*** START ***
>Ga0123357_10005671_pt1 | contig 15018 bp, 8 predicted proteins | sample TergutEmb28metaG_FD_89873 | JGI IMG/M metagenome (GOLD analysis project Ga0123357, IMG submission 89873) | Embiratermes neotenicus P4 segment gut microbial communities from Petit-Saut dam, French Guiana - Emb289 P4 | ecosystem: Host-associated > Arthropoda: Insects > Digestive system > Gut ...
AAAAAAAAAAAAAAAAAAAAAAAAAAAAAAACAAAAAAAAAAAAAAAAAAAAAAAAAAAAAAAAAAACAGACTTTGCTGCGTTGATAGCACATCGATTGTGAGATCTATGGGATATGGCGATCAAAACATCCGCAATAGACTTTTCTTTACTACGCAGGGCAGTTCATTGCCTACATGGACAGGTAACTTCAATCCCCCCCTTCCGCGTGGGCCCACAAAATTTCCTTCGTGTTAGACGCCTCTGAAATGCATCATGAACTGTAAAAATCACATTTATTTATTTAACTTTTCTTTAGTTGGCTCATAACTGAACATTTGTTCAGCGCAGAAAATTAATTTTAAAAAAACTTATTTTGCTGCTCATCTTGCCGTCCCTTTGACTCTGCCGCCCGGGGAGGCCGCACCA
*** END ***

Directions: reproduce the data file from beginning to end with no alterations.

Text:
>Ga0123357_10005671_pt1 | contig 15018 bp, 8 predicted proteins | sample TergutEmb28metaG_FD_89873 | JGI IMG/M metagenome (GOLD analysis project Ga0123357, IMG submission 89873) | Embiratermes neotenicus P4 segment gut microbial communities from Petit-Saut dam, French Guiana - Emb289 P4 | ecosystem: Host-associated > Arthropoda: Insects > Digestive system > Gut ...
AAAAAAAAAAAAAAAAAAAAAAAAAAAAAAACAAAAAAAAAAAAAAAAAAAAAAAAAAAAAAAAAAACAGACTTTGCTGCGTTGATAGCACATCGATTGTGAGATCTATGGGATATGGCGATCAAAACATCCGCAATAGACTTTTCTTTACTACGCAGGGCAGTTCATTGCCTACATGGACAGGTAACTTCAATCCCCCCCTTCCGCGTGGGCCCACAAAATTTCCTTCGTGTTAGACGCCTCTGAAATGCATCATGAACTGTAAAAATCACATTTATTTATTTAACTTTTCTTTAGTTGGCTCATAACTGAACATTTGTTCAGCGCAGAAAATTAATTTTAAAAAAACTTATTTTGCTGCTCATCTTGCCGTCCCTTTGACTCTGCCGCCCGGGGAGGCCGCACCA